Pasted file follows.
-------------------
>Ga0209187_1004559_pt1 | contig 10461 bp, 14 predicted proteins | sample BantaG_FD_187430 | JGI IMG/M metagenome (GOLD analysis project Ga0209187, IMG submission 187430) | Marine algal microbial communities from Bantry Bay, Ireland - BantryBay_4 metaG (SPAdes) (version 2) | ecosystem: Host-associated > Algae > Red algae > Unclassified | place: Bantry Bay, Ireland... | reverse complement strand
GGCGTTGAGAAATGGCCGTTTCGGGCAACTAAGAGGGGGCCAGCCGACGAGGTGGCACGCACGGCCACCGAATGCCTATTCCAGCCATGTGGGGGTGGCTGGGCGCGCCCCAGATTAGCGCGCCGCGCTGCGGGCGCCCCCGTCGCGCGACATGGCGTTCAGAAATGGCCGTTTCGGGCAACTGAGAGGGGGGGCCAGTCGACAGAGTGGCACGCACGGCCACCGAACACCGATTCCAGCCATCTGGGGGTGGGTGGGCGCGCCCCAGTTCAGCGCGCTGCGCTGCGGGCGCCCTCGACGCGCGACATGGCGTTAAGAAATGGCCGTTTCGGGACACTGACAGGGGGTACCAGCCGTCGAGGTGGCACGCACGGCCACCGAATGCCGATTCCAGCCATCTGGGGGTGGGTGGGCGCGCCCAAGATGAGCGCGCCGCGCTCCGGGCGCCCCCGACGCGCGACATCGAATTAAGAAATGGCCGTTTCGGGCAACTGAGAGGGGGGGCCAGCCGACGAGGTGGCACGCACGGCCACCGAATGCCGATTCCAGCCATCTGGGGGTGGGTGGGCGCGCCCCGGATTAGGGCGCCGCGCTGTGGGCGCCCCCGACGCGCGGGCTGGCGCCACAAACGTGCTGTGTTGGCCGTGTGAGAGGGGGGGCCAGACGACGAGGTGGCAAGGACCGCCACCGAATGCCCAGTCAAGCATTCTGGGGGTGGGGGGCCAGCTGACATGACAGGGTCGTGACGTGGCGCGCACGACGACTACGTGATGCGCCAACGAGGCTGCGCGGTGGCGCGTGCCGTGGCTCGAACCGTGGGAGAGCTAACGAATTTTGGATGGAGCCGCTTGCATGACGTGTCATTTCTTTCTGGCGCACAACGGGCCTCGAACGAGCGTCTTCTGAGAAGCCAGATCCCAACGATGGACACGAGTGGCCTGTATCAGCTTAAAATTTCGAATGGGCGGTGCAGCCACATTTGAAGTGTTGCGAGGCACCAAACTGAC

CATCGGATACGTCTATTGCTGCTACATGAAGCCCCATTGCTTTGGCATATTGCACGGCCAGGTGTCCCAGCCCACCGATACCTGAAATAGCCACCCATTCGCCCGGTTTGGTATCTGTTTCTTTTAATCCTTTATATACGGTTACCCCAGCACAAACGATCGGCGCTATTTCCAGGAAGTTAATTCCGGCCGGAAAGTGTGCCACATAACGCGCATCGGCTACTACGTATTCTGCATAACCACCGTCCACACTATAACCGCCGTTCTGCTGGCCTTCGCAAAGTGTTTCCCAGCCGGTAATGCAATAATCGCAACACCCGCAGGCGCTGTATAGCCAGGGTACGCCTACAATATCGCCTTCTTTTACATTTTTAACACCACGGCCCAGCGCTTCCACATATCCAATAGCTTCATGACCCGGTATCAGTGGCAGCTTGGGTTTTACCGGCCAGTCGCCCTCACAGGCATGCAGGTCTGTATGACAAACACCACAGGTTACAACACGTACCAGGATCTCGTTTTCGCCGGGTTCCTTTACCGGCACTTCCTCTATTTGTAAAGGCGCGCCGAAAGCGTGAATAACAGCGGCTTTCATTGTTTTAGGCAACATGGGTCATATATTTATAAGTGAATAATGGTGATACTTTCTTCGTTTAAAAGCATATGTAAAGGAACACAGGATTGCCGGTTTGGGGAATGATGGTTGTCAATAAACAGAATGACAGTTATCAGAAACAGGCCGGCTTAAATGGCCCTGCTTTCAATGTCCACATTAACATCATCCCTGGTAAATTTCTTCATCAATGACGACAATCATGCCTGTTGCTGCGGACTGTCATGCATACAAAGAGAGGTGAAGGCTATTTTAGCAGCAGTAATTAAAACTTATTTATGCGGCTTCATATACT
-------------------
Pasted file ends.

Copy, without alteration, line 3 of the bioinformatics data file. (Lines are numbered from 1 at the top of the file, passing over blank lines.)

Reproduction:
CATCGGATACGTCTATTGCTGCTACATGAAGCCCCATTGCTTTGGCATATTGCACGGCCAGGTGTCCCAGCCCACCGATACCTGAAATAGCCACCCATTCGCCCGGTTTGGTATCTGTTTCTTTTAATCCTTTATATACGGTTACCCCAGCACAAACGATCGGCGCTATTTCCAGGAAGTTAATTCCGGCCGGAAAGTGTGCCACATAACGCGCATCGGCTACTACGTATTCTGCATAACCACCGTCCACACTATAACCGCCGTTCTGCTGGCCTTCGCAAAGTGTTTCCCAGCCGGTAATGCAATAATCGCAACACCCGCAGGCGCTGTATAGCCAGGGTACGCCTACAATATCGCCTTCTTTTACATTTTTAACACCACGGCCCAGCGCTTCCACATATCCAATAGCTTCATGACCCGGTATCAGTGGCAGCTTGGGTTTTACCGGCCAGTCGCCCTCACAGGCATGCAGGTCTGTATGACAAACACCACAGGTTACAACACGTACCAGGATCTCGTTTTCGCCGGGTTCCTTTACCGGCACTTCCTCTATTTGTAAAGGCGCGCCGAAAGCGTGAATAACAGCGGCTTTCATTGTTTTAGGCAACATGGGTCATATATTTATAAGTGAATAATGGTGATACTTTCTTCGTTTAAAAGCATATGTAAAGGAACACAGGATTGCCGGTTTGGGGAATGATGGTTGTCAATAAACAGAATGACAGTTATCAGAAACAGGCCGGCTTAAATGGCCCTGCTTTCAATGTCCACATTAACATCATCCCTGGTAAATTTCTTCATCAATGACGACAATCATGCCTGTTGCTGCGGACTGTCATGCATACAAAGAGAGGTGAAGGCTATTTTAGCAGCAGTAATTAAAACTTATTTATGCGGCTTCATATACT